Santa Anita deadly racetrack mystery as trainers and officials try to find out why so many horses have died

Twenty horses at a single racetrack in California have died in the past two months, leading to concerns about environmental conditions at the facility but a soil test has turned up nothing alarming, according to the track officials.

Last weekend, a four-year-old filly named Eskenforadrink was put down after suffering an ankle injury while leading the pack at a race.

The track had just reopened after closing for days for a soil inspection.

“We love these animals. We don’t send them out there thinking something bad is going to happen, and it’s stressful,” trainer Bob Baffert told ABC Los Angeles station KABC.

Park officials told KABC on Sunday racetrack conditions were good and that 390 horses completed workouts from Thursday to Saturday without incident, but that didn’t stop animals rights protesters from showing up to the track and urging a shut down of the faclilty because of the “ongoing danger to horses and riders from dangerous racing practices.”

Track officials brought in a soil expert from the University of Kentucky to conduct extensive ground radar testing which Santa Anita said in a statement confirms soil samples are consistent throughout the one mile oval. Mick Petersen at the U of Kentucky’s Agricultural Equine Programs, deemed the track “one hundred percent ready.”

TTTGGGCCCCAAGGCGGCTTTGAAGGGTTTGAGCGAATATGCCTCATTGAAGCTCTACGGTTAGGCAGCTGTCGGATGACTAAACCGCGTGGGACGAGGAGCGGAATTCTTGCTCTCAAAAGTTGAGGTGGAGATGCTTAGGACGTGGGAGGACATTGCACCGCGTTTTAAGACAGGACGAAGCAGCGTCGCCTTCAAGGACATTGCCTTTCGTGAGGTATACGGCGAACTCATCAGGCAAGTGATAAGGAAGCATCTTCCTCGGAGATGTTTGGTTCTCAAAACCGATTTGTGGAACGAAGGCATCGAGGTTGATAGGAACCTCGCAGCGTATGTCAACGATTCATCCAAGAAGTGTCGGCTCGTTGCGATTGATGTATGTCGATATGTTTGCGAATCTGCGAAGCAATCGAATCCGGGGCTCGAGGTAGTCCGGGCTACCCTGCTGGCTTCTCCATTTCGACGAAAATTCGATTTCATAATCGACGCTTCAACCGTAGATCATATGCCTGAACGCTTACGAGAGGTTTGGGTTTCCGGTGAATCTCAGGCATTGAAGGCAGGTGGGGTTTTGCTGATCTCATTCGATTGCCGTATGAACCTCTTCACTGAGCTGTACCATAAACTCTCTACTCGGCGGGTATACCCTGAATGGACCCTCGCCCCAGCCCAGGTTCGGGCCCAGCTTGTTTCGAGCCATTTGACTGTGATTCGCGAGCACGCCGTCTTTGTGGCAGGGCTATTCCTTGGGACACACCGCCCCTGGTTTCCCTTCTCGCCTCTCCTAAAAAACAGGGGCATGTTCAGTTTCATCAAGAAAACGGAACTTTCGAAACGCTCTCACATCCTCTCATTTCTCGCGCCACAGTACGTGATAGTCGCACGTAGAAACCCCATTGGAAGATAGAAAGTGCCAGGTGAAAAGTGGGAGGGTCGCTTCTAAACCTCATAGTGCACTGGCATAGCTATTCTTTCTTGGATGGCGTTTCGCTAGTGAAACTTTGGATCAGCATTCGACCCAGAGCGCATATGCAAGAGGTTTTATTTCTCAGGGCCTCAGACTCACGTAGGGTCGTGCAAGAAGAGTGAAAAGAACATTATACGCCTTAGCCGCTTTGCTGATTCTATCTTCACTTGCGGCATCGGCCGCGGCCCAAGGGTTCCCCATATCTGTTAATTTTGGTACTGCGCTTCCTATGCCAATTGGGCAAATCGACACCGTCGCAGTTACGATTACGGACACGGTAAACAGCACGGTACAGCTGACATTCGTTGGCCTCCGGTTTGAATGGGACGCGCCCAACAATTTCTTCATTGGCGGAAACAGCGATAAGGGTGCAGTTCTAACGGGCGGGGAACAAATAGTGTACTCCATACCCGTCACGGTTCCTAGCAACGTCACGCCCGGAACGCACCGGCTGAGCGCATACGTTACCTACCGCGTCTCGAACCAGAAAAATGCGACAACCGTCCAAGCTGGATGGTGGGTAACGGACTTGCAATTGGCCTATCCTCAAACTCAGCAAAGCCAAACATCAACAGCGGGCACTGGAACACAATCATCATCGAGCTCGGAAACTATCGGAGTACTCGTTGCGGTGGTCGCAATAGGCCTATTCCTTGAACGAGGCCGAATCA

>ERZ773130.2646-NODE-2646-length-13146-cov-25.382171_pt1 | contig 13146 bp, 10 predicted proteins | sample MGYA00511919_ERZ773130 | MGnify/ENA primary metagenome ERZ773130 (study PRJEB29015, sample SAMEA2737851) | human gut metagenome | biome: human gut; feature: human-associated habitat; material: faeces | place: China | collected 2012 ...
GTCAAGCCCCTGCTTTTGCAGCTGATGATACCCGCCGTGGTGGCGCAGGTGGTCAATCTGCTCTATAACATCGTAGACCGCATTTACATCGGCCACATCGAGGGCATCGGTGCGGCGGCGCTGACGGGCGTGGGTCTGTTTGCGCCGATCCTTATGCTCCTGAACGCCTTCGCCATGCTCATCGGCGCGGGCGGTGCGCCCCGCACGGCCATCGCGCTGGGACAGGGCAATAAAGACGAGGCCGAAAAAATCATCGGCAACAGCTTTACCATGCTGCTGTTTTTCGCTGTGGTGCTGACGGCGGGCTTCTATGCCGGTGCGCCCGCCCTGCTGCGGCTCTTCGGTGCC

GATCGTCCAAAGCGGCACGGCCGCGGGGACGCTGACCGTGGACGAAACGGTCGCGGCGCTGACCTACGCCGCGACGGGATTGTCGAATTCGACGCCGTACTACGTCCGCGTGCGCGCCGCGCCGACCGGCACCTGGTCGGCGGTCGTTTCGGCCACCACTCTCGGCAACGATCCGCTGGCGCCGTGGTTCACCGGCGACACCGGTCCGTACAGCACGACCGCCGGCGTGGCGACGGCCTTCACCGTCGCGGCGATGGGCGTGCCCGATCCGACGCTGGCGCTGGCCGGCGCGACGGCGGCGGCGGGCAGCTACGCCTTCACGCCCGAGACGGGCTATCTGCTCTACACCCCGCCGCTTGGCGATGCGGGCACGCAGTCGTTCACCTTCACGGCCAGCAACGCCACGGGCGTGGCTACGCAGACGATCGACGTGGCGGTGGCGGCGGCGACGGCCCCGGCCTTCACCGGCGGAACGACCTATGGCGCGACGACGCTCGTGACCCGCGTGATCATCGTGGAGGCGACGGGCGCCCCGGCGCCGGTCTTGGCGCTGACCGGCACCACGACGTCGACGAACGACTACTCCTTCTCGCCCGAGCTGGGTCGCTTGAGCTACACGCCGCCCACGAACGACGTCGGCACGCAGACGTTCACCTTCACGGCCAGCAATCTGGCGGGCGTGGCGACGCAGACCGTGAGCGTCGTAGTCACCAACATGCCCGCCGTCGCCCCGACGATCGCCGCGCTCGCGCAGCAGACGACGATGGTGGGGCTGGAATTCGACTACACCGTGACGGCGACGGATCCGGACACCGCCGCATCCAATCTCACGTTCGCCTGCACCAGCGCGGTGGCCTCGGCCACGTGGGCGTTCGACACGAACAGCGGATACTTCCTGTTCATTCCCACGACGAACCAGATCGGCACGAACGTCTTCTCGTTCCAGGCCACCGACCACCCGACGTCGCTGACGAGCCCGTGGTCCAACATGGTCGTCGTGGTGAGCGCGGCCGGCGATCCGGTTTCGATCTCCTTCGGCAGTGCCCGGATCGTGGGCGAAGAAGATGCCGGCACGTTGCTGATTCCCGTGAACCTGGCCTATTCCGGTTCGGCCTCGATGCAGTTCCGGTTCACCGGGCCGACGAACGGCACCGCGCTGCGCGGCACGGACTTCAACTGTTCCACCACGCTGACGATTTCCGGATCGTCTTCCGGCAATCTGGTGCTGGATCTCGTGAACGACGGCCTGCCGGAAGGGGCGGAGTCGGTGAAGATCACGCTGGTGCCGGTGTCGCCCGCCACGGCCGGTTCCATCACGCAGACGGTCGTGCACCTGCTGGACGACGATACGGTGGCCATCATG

In addition to soil samples and a thorough examination of the track’s cushion, pad and base,  which was conducted by Peterson and Santa Anita Track Superintendent Andy LaRocco, Peterson employed ground-penetrating radar to ensure uniform consistency throughout the one mile oval.

The ground penetrating radar verified all of the materials, silt, clay and sand, as well as moisture content, are consistent everywhere on this track,” said Peterson on Wednesday afternoon.  “This testing ensures all components, the five-inch cushion, pad and base, are consistent and in good order.

“All of the testing and research we’ve done, worldwide, clearly indicates soundness is multi-factorial,” said Peterson.  “We must approach this challenge with the knowledge that this is always a process and we need to always strive to get better and that no matter how good the results may be, we must get better.

“If there are issues, they’re going to be addressed.  The safety of the horses, jockeys and exercise people is our number one priority and always will be.”

Tim Ritvo, Chief Operating Officer, The Stronach Group, also addressed the current situation.

“At the Stronach Group, we consider the safety and security of the athletes, both equine and human, who race at our facilities, to be our top priority,” said Ritvo.  “All industry stakeholders, including our company, must be held accountable for the safety and security of the horses and we are committed to doing just that.”

But not everyone was happy with the outcome to reopen the track.

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Peg Fong is also in recovery from newspapers

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